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The Iraq-Barbary Pirate Comparison

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The Iraq-Barbary Pirate Comparison


The Iraq-Barbary Pirate Comparison

The Iraq-Barbary Pirate Comparison

  • Download
  • <iframe src="" width="100%" height="290" frameborder="0" scrolling="no" title="NPR embedded audio player">
  • Transcript

Some Republican leaders have compared the war in Iraq with President Thomas Jefferson's historic confrontation with the Barbary pirates. But the whole story does not necessarily serve the Republican argument.


OK. This program is about the news, which normally is new but sometimes really old. Example: With all the congressional debate about Iraq lately, some politicians are heartening back to the first war this country fought - not counting the revolution, technically. We weren't a country then.

More than 200 years ago, though, pirates from Northern Africa - the Barbary states were seizing U.S. sailors and generally wreaking havoc. Mike Pesca brings us up to date.

MIKE PESCA: On the floor of the House of Representatives during the debate over the Iraq surge resolution, several Congressmen were drawn to a particular lesson of history. Representative Steven King, Republican of Iowa, was one of them.

Representative STEVEN KING (Republican, Iowa): 1784, American Merchant Marines were being attacked in the Mediterranean by Barbary pirates. And in 1786, two diplomats - Thomas Jefferson and John Adams - went over there to meet with them, and their idea was we'll be able to talk them into peace.

PESCA: Slight correction on the date. It was 1785, and the place, the meeting was actually in London. But that information will not be showing up on Representative King's quiz. What he did want to emphasize was where the envoy from Tripoli found his justification.

Rep. KING: It's founded on the laws of our prophet. It was written in the Koran.

Representative STEVEN PEARCE (Republican, New Mexico): It was founded on the laws of their prophet, that it was written in their Koran that all nations who should not have acknowledged their authority...

PESCA: Steven Pearce, Republican of New Mexico, cited the same history lesson.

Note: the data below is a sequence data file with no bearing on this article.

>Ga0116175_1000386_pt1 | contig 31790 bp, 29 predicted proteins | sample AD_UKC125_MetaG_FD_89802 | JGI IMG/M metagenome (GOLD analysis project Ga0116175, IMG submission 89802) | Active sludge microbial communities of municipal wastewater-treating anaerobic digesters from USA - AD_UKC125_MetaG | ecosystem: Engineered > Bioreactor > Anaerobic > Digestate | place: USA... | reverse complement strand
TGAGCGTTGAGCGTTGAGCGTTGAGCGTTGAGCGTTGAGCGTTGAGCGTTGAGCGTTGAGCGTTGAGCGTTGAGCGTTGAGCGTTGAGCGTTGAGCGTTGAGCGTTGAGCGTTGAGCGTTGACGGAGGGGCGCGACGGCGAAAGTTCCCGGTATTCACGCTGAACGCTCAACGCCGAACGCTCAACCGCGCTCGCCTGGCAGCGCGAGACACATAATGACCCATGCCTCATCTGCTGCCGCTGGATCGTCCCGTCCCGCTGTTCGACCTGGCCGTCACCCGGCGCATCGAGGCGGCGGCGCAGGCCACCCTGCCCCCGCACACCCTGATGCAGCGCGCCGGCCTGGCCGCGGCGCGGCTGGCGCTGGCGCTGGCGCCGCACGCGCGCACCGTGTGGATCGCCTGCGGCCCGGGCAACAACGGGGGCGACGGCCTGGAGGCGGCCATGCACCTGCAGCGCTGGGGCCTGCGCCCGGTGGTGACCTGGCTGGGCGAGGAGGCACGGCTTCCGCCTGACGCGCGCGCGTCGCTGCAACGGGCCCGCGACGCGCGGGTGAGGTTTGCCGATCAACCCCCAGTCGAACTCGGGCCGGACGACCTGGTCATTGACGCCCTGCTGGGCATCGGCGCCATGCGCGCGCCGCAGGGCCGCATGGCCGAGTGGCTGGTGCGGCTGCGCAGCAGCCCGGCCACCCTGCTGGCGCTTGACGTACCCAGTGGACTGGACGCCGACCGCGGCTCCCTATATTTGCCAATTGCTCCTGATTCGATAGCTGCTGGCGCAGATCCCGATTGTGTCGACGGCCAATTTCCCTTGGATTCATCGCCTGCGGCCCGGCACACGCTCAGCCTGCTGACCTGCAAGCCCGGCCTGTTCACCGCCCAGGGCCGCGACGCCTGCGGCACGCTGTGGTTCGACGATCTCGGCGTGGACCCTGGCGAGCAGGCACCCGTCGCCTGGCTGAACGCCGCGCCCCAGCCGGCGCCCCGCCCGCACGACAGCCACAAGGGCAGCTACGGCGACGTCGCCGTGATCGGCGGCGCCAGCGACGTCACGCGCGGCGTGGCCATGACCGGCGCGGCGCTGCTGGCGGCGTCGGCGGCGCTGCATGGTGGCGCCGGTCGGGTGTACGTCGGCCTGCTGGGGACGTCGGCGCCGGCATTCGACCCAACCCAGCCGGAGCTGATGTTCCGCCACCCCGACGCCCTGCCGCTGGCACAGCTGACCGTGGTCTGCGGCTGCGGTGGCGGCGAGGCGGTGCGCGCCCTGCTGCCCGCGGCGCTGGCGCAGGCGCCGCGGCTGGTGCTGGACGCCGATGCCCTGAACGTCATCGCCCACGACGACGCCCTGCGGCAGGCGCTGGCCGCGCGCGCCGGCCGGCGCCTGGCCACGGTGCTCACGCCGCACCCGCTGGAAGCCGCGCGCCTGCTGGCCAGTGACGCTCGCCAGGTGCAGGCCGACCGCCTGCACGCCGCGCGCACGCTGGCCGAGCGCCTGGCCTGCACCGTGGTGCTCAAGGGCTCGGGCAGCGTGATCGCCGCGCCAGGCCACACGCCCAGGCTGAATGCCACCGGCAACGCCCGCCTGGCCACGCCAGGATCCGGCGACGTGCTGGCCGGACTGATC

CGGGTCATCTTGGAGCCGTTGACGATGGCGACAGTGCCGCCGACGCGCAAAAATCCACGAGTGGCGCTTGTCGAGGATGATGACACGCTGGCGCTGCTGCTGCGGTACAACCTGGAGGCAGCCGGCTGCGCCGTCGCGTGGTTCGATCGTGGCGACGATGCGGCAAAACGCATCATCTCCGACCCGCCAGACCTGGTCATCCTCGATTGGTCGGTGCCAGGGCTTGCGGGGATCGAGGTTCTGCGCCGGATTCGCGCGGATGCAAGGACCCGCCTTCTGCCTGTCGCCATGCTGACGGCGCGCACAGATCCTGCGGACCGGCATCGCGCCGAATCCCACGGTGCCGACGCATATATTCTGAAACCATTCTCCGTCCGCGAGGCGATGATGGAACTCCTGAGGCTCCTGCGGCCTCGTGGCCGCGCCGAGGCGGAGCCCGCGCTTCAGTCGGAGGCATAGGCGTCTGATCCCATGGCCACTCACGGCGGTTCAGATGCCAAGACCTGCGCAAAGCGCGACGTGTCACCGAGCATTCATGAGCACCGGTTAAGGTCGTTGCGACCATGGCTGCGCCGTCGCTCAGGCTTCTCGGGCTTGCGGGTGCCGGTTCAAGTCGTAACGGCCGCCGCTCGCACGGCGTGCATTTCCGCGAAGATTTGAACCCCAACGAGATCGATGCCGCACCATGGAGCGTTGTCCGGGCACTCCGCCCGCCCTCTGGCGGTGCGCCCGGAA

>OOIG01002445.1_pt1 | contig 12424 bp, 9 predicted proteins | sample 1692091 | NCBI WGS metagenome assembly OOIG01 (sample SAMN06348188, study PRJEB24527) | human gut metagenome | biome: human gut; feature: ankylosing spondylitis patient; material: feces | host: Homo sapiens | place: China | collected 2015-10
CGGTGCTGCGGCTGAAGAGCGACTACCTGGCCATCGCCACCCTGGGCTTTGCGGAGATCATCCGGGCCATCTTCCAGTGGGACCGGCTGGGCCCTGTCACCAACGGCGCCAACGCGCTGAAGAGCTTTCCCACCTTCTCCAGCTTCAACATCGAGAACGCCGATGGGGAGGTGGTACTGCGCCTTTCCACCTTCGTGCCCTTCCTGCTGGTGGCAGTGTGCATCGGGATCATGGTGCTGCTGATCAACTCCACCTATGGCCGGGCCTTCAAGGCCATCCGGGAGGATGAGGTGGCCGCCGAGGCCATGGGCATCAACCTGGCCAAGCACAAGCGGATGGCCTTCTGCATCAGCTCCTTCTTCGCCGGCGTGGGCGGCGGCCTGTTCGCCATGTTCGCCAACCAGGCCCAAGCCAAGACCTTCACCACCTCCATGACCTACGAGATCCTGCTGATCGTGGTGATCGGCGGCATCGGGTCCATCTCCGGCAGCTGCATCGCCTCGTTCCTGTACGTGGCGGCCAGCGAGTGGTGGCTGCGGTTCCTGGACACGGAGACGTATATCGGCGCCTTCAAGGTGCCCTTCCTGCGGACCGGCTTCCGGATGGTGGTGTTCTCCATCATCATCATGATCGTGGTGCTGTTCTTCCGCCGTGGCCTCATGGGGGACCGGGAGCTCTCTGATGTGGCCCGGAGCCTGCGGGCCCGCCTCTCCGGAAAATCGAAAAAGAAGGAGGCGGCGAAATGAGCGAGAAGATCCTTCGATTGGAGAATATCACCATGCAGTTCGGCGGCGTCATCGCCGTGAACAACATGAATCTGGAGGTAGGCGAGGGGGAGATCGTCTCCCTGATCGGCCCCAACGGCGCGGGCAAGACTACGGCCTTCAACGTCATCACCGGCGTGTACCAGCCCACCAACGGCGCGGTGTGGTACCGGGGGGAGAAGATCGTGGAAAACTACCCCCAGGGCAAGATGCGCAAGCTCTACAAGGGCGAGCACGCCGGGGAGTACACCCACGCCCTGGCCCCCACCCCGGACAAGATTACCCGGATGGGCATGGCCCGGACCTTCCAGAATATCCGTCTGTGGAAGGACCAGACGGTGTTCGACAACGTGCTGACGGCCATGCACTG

Rep. PEARCE: ...war upon them wherever they could be found. That same principle is holding today. We read it on all the Web pages of the radical Islamists.

PESCA: The journey from pashas of the Barbary states to the Web pages of the present is hardly a straight line 230 in the making. Michael Oren, an historian and author of "Power, Faith, and Fantasy: America in the Middle East, 1776 to the Present," says that the Barbary pirates may have drawn inspiration from their religion, but their prime motivation was economic.

Mr. MICHAEL OREN (Historian and Author of "Power, Faith, and Fantasy: America in the Middle East 1776 to the Present"): The Barbary states were following an age-old custom of state-sponsored piracy. This doesn't mean that their religious convictions of the Barbary pirates were not deeply held. They probably were deeply held, but the fact of the matter is that the pirate states' entire economy depended on plundering.

PESCA: And they were good at it. Pirate raids and ransoms were having a huge impact on the U.S. economy. By the early 19th century, President Jefferson took action, which is why former speaker of the House Newt Gingrich mentioned the Barbary States on Fox News Sunday.

Mr. NEWT GINGRICH (Former House Speaker): Jefferson sent the U.S. Marines and the U.S. Navy to Tripoli, attacking Barbary pirates who had been capturing Americans, without notifying Congress. Now, Jefferson had some knowledge of the Constitution and did not believe in a particularly large government, but he thought the president on foreign policy had to be able to act, not just to get involved in a debating society.

Mr. OREN: Actually, he has a good point there.

PESCA: Gingrich's fellow historian, Michael Oren.

Mr. OREN: Let me add a little bit of historical correction; in fact, in 1801, that Jefferson did act in the Middle East by sending a fleet to the region without congressional approval. And the Navy failed in its first three expeditions there. And by 1803, Jefferson was compelled to go to Congress and actually get a declaration of war in order to send a further and stronger expedition to the region.

PESCA: The result of that expedition is the biggest reasons why purveyors of the Barbary pirate analogy aren't eager to share how the Barbary Wars ultimately played out.

Mr. OREN: Jefferson, yes, gave the order for the Marines to march on Tripoli in 1805. But then, just short of their actually reaching their destination, he called off the expedition and cut a deal with Tripoli, because he realized that negotiations and diplomacy could benefit America more than a military showdown.

PESCA: Jefferson won the peace and the Barbary states didn't have to lose the war. The military, poised to depose the pasha but thwarted at the last minute, got something out of it too: a memorable lyric.

(Soundbite of song, "The Marines Hymn")

CHORUS: From the Halls of Montezuma to the shores of Tripoli, we fight...

PESCA: Mike Pesca, NPR News, New York.

(Soundbite of song, "The Marines Hymn")

CHORUS: ...our country's battle on the land and on the sea. Admiration of the nation, we're the finest ever seen; and we glory in the title of United...

CHADWICK: Stay with us on DAY To DAY from NPR News.

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